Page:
Mapping Advanced Air Mobility to Mature Flight Operations
Dr. Chester Dolph
Aeronautics Systems Engineering
NASA Langley Research Center
Integrating autonomous air taxis, package delivery aircraft, and drones in urban airspace is wondrous for human convenience, but what are the steps needed for research and development of an Advanced Air Mobility (AAM) aircraft to ensure safety and reliability? This talk explores the technical challenges, onboard autonomy requirements, air traffic management needs, uncharted regulatory barriers, and consumer trust needs to enable AAM transportation. Keynote will include an overview of NASA’s AAM project and related ongoing work, concluding with discussions on short-term and long-term milestones towards enabling widespread AAM operations.
Biography of the speaker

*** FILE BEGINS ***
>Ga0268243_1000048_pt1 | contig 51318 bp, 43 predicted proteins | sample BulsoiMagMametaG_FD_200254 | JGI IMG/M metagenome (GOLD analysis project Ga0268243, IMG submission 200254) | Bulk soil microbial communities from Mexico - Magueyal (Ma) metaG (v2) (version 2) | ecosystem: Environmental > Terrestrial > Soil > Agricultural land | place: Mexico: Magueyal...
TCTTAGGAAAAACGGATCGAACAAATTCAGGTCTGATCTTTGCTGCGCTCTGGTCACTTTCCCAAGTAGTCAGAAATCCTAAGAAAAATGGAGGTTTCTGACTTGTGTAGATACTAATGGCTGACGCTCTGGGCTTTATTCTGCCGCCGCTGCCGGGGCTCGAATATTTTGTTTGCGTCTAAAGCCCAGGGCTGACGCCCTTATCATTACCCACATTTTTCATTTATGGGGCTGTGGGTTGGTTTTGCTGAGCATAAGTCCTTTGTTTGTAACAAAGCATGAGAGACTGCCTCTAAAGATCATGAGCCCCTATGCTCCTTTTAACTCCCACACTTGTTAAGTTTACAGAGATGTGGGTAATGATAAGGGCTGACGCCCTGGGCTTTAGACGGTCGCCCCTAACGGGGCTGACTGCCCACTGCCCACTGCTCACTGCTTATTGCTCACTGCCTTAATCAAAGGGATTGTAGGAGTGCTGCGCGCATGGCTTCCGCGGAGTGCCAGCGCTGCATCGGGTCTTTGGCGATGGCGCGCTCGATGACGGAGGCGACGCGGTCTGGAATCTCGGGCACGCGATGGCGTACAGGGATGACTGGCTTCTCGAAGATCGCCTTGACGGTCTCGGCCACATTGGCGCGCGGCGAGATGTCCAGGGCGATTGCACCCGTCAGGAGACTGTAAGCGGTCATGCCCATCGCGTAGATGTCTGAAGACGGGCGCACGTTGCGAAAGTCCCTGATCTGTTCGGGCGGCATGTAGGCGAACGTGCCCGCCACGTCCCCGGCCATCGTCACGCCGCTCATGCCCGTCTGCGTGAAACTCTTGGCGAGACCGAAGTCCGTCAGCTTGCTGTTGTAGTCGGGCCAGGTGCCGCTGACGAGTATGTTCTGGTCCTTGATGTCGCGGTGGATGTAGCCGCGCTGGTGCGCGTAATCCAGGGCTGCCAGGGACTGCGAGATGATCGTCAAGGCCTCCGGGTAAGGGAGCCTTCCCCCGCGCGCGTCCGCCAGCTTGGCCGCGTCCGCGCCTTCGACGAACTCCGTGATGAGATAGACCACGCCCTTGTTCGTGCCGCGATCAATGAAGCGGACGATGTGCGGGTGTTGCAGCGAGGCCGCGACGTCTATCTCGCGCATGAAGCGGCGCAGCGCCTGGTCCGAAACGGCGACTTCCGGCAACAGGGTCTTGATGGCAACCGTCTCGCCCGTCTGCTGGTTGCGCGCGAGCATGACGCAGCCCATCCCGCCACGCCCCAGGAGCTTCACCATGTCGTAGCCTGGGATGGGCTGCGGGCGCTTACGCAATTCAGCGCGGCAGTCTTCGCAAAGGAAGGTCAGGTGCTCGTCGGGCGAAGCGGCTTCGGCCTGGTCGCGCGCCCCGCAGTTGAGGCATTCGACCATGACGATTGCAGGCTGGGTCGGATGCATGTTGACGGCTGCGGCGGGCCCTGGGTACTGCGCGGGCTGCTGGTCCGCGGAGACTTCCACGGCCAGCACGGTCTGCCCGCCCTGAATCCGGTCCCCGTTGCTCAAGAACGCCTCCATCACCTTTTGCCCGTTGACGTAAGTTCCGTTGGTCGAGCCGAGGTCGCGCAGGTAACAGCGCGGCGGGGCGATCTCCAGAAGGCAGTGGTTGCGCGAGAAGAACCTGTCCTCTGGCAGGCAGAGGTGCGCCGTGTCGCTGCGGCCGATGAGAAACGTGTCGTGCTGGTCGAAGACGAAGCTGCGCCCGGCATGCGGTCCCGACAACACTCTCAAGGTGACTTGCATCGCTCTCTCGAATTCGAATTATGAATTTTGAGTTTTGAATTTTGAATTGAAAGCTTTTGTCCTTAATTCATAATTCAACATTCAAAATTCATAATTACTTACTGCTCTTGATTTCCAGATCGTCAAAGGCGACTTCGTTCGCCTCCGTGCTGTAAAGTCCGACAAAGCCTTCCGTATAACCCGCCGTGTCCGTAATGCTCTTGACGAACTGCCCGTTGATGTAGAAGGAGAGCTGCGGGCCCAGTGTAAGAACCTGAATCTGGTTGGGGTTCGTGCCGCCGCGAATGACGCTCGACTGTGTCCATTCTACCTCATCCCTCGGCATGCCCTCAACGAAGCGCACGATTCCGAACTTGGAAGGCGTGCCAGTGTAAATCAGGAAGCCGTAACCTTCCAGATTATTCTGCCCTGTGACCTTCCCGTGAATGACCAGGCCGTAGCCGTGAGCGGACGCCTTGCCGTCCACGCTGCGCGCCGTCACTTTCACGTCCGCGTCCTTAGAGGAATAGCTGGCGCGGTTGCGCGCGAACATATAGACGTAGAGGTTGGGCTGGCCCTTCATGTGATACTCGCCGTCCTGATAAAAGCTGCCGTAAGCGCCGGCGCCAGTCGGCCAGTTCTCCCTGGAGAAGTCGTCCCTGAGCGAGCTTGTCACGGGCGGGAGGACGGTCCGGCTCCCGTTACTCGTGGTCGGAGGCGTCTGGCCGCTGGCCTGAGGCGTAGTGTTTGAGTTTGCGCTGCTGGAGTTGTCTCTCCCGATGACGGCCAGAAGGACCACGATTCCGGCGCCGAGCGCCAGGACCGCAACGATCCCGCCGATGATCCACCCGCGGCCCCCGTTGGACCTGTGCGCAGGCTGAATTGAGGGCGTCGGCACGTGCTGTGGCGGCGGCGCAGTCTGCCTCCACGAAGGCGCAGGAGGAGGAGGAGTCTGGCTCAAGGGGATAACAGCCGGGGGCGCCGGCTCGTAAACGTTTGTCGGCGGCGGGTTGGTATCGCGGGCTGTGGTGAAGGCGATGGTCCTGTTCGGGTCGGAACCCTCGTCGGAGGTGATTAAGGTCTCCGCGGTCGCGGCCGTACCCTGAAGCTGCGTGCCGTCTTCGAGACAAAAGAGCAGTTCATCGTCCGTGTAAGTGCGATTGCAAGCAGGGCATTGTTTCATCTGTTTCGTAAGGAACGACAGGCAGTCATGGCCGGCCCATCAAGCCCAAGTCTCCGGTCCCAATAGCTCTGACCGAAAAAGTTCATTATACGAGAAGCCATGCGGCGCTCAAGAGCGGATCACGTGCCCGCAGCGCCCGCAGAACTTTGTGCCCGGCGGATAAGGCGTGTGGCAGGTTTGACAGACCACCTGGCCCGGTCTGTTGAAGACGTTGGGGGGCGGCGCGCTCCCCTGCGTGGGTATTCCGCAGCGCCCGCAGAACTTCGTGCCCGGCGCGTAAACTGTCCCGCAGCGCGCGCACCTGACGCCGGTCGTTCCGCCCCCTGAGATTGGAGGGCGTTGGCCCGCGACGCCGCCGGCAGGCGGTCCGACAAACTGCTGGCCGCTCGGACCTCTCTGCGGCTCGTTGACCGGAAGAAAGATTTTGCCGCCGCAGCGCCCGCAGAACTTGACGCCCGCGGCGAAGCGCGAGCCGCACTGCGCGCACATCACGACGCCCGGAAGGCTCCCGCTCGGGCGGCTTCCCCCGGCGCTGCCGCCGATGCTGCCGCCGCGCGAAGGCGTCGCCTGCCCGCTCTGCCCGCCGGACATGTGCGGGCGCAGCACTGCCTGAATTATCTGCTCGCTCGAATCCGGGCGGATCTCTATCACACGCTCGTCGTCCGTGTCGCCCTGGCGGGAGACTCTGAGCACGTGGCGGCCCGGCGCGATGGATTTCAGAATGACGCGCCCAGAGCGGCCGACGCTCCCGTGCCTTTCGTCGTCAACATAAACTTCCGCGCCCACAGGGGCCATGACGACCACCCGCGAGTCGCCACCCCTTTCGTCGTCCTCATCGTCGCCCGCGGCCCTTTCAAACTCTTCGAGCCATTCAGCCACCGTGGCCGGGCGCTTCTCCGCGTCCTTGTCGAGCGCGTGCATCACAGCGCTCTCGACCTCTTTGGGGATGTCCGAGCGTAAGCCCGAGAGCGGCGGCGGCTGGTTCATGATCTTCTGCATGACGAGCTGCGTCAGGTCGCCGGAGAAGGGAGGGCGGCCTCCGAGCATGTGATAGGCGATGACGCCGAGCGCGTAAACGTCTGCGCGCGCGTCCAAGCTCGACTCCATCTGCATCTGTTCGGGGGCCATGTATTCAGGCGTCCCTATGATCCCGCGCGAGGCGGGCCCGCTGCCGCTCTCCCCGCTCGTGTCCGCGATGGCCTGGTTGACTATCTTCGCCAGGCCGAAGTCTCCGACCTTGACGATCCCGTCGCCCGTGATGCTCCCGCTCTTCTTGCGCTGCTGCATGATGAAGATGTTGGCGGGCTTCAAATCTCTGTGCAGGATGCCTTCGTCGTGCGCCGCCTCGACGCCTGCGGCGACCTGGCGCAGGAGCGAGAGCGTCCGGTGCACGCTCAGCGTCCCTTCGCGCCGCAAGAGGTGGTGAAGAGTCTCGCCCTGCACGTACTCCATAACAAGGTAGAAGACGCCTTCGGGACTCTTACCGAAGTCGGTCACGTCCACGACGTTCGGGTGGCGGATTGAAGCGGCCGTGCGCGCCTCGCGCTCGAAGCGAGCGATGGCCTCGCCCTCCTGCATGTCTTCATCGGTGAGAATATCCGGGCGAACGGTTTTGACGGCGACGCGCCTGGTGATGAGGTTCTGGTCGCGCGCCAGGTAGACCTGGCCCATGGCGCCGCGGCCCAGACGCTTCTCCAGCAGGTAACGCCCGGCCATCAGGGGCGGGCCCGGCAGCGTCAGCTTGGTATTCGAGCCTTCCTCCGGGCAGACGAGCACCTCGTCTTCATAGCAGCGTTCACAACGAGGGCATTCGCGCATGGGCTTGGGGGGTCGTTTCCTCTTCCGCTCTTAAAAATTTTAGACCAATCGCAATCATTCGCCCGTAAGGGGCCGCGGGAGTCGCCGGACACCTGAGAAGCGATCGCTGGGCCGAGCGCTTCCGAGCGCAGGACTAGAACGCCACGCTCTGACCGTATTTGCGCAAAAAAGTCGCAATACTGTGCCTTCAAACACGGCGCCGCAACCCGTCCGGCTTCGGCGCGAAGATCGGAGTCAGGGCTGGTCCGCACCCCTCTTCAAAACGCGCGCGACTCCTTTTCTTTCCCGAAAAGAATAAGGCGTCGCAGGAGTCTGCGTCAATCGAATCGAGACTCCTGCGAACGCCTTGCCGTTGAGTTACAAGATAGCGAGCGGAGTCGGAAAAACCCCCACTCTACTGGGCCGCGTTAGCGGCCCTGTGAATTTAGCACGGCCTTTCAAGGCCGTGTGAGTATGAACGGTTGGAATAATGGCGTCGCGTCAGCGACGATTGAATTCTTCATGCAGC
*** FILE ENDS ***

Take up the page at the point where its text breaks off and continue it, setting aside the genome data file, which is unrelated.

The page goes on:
Dr. Chester Dolph joined NASA Langley Research Center (LaRC) in the Aeronautics Systems Engineering Branch (ASEB) in January 2017 to work in the Small Unmanned Aerial Systems (SUAS) group as an Aerospace Engineer. During his tenure at NASA, he has authored or co-authored 35 publications on the topics of SUAS autonomy, vision-based detection and tracking systems, and autonomous AAM aircraft landing. In 2015-2016, he was a research engineer with the National Institute of Aerospace, where he developed Sense and Avoid algorithms and geolocation algorithms for SUAS. In 2013-2014, he worked in the Computational Vision Lab within the Electromagnetic and Sensors Research Branch at LaRC on airport runway identification using computer vision for landing aircraft. He was a member of Old Dominion University’s Vision Lab from 2013-2022. Dr. Dolph holds a B.S and Ph.D. in Electrical Engineering from Old Dominion University and a B.S. in Biology from the College of William & Mary.